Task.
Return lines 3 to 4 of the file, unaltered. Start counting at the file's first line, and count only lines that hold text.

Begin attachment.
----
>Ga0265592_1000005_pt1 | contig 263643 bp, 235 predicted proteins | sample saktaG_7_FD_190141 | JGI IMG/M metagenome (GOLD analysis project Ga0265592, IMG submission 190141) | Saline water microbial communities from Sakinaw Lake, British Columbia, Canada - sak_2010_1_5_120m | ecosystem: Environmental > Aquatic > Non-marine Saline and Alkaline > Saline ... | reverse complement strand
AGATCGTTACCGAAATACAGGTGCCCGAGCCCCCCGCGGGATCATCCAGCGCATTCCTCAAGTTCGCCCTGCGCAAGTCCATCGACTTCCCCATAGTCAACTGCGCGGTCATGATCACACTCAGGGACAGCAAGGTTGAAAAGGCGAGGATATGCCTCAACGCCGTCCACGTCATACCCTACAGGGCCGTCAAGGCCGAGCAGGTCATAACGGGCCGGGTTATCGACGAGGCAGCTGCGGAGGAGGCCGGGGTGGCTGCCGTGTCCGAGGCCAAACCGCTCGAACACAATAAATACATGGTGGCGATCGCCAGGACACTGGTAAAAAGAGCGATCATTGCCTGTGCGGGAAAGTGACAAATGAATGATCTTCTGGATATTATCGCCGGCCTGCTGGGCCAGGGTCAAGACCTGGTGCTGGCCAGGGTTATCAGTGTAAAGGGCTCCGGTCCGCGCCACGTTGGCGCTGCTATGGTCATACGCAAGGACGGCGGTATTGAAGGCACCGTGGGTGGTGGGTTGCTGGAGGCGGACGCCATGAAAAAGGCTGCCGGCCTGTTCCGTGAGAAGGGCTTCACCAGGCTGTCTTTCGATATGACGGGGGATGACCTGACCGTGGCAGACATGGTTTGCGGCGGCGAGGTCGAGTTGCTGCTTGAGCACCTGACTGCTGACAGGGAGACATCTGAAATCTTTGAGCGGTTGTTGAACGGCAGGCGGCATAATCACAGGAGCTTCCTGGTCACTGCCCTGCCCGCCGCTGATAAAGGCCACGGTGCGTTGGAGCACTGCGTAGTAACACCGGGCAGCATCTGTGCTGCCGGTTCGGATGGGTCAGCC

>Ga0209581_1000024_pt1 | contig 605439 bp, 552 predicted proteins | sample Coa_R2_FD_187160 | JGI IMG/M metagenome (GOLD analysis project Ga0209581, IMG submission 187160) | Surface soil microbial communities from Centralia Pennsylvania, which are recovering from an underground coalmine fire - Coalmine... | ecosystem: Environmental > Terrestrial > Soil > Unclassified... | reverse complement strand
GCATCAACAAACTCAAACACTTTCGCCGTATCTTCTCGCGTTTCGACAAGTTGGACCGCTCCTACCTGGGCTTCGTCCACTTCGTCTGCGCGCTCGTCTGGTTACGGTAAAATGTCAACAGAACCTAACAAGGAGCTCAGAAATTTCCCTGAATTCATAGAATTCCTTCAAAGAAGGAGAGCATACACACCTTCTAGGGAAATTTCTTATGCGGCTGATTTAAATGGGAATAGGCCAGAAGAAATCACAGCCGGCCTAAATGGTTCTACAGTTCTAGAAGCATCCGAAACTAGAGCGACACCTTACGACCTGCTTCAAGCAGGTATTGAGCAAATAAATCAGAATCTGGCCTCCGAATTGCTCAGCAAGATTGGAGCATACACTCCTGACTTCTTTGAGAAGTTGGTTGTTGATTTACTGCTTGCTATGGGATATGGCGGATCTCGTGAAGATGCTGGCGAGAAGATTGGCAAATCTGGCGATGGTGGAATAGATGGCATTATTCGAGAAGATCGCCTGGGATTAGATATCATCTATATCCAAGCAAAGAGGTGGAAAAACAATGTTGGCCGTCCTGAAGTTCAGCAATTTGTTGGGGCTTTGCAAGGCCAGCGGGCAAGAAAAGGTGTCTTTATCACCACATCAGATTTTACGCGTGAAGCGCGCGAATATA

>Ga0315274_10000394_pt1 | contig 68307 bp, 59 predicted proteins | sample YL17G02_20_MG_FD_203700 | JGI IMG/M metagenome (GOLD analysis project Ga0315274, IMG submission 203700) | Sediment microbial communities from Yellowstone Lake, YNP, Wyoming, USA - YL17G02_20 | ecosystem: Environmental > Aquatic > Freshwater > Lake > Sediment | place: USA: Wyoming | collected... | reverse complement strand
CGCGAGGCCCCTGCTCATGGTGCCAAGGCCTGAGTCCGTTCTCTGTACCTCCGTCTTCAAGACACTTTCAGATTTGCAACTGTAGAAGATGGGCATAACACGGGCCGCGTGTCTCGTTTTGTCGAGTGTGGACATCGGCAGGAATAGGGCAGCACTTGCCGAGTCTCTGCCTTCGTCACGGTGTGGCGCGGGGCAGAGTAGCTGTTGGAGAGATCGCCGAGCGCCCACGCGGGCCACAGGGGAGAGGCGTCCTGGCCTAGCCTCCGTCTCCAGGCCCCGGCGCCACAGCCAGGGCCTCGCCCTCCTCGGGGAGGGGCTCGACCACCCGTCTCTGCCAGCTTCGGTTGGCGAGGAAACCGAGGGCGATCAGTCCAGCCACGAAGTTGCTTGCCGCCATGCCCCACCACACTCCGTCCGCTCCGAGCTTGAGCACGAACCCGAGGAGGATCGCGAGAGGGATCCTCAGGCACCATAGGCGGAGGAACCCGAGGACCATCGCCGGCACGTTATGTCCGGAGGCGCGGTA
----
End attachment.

>Ga0209581_1000024_pt1 | contig 605439 bp, 552 predicted proteins | sample Coa_R2_FD_187160 | JGI IMG/M metagenome (GOLD analysis project Ga0209581, IMG submission 187160) | Surface soil microbial communities from Centralia Pennsylvania, which are recovering from an underground coalmine fire - Coalmine... | ecosystem: Environmental > Terrestrial > Soil > Unclassified... | reverse complement strand
GCATCAACAAACTCAAACACTTTCGCCGTATCTTCTCGCGTTTCGACAAGTTGGACCGCTCCTACCTGGGCTTCGTCCACTTCGTCTGCGCGCTCGTCTGGTTACGGTAAAATGTCAACAGAACCTAACAAGGAGCTCAGAAATTTCCCTGAATTCATAGAATTCCTTCAAAGAAGGAGAGCATACACACCTTCTAGGGAAATTTCTTATGCGGCTGATTTAAATGGGAATAGGCCAGAAGAAATCACAGCCGGCCTAAATGGTTCTACAGTTCTAGAAGCATCCGAAACTAGAGCGACACCTTACGACCTGCTTCAAGCAGGTATTGAGCAAATAAATCAGAATCTGGCCTCCGAATTGCTCAGCAAGATTGGAGCATACACTCCTGACTTCTTTGAGAAGTTGGTTGTTGATTTACTGCTTGCTATGGGATATGGCGGATCTCGTGAAGATGCTGGCGAGAAGATTGGCAAATCTGGCGATGGTGGAATAGATGGCATTATTCGAGAAGATCGCCTGGGATTAGATATCATCTATATCCAAGCAAAGAGGTGGAAAAACAATGTTGGCCGTCCTGAAGTTCAGCAATTTGTTGGGGCTTTGCAAGGCCAGCGGGCAAGAAAAGGTGTCTTTATCACCACATCAGATTTTACGCGTGAAGCGCGCGAATATA